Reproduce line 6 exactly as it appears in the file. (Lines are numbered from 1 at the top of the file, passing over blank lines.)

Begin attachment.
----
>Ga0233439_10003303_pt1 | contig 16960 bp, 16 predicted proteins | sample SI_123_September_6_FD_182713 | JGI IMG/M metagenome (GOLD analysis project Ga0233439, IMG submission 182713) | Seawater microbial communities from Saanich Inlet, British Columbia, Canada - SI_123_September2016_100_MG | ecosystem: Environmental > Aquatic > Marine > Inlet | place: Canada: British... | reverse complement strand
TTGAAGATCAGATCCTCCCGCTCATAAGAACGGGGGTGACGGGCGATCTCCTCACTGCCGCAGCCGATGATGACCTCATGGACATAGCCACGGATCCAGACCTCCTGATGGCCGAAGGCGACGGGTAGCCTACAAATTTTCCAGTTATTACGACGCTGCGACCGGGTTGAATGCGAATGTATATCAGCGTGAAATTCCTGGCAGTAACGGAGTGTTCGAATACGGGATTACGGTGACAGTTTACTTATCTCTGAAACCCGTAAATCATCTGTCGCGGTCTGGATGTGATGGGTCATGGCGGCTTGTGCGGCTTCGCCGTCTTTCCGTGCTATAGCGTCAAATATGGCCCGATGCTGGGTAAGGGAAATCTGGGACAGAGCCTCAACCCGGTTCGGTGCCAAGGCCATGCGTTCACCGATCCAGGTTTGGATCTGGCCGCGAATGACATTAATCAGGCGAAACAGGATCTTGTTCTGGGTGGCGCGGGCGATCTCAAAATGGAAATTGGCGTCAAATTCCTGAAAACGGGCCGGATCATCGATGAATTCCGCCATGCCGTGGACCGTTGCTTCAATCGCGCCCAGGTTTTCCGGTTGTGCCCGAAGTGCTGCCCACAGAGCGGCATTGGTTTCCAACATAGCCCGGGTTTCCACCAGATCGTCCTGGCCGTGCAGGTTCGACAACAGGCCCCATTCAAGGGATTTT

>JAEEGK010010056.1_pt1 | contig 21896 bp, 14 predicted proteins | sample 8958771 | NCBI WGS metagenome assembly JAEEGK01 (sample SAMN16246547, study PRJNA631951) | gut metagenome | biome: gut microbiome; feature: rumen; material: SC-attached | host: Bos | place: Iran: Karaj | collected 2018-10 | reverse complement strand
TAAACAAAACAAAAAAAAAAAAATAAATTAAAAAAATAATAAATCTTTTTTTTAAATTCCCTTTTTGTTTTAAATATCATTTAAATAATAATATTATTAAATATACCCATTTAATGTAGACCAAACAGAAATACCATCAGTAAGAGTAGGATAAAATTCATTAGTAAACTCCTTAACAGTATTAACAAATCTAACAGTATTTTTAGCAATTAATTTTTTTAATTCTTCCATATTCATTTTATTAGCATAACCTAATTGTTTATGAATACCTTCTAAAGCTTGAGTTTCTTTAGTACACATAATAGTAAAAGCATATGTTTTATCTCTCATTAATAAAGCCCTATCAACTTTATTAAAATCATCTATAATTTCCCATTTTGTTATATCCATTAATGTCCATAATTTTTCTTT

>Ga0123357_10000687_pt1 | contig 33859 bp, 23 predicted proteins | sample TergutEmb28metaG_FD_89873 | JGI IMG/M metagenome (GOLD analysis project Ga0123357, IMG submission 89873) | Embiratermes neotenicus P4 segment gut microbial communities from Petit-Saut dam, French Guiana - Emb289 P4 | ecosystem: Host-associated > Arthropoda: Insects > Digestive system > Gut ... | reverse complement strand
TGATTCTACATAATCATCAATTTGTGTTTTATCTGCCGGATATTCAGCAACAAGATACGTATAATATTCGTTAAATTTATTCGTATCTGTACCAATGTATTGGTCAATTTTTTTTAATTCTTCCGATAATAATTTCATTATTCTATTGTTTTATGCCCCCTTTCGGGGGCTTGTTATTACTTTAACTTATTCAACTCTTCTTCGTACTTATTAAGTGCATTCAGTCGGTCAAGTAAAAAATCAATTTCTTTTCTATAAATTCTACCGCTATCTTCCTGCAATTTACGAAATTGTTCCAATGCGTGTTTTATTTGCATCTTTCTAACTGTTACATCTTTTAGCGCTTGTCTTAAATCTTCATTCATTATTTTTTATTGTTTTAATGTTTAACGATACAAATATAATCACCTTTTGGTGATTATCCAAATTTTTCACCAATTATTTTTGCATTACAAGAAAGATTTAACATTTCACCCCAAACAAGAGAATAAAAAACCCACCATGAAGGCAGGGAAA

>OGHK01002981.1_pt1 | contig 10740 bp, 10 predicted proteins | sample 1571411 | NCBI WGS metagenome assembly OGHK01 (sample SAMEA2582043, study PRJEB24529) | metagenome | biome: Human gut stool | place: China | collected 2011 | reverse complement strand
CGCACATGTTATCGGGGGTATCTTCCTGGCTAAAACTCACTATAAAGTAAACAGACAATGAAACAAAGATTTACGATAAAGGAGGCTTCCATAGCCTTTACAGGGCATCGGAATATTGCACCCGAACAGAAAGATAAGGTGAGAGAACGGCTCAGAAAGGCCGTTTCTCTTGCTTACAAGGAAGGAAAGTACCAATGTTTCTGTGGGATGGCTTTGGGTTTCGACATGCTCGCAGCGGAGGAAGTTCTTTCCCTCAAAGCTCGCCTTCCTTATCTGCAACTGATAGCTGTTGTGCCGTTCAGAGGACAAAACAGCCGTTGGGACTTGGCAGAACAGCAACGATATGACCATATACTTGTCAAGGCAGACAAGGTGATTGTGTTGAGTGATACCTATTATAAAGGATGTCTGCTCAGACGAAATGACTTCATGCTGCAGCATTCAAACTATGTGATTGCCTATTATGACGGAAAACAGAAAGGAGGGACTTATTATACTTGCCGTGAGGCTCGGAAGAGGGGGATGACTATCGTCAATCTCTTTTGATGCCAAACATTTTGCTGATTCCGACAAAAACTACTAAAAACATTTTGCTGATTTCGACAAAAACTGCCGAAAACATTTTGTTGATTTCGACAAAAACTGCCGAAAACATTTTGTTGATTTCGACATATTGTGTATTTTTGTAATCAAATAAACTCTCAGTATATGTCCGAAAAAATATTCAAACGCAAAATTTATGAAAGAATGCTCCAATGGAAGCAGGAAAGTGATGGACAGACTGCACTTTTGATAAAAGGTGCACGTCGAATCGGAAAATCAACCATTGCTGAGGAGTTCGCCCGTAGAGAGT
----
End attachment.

TGATTCTACATAATCATCAATTTGTGTTTTATCTGCCGGATATTCAGCAACAAGATACGTATAATATTCGTTAAATTTATTCGTATCTGTACCAATGTATTGGTCAATTTTTTTTAATTCTTCCGATAATAATTTCATTATTCTATTGTTTTATGCCCCCTTTCGGGGGCTTGTTATTACTTTAACTTATTCAACTCTTCTTCGTACTTATTAAGTGCATTCAGTCGGTCAAGTAAAAAATCAATTTCTTTTCTATAAATTCTACCGCTATCTTCCTGCAATTTACGAAATTGTTCCAATGCGTGTTTTATTTGCATCTTTCTAACTGTTACATCTTTTAGCGCTTGTCTTAAATCTTCATTCATTATTTTTTATTGTTTTAATGTTTAACGATACAAATATAATCACCTTTTGGTGATTATCCAAATTTTTCACCAATTATTTTTGCATTACAAGAAAGATTTAACATTTCACCCCAAACAAGAGAATAAAAAACCCACCATGAAGGCAGGGAAA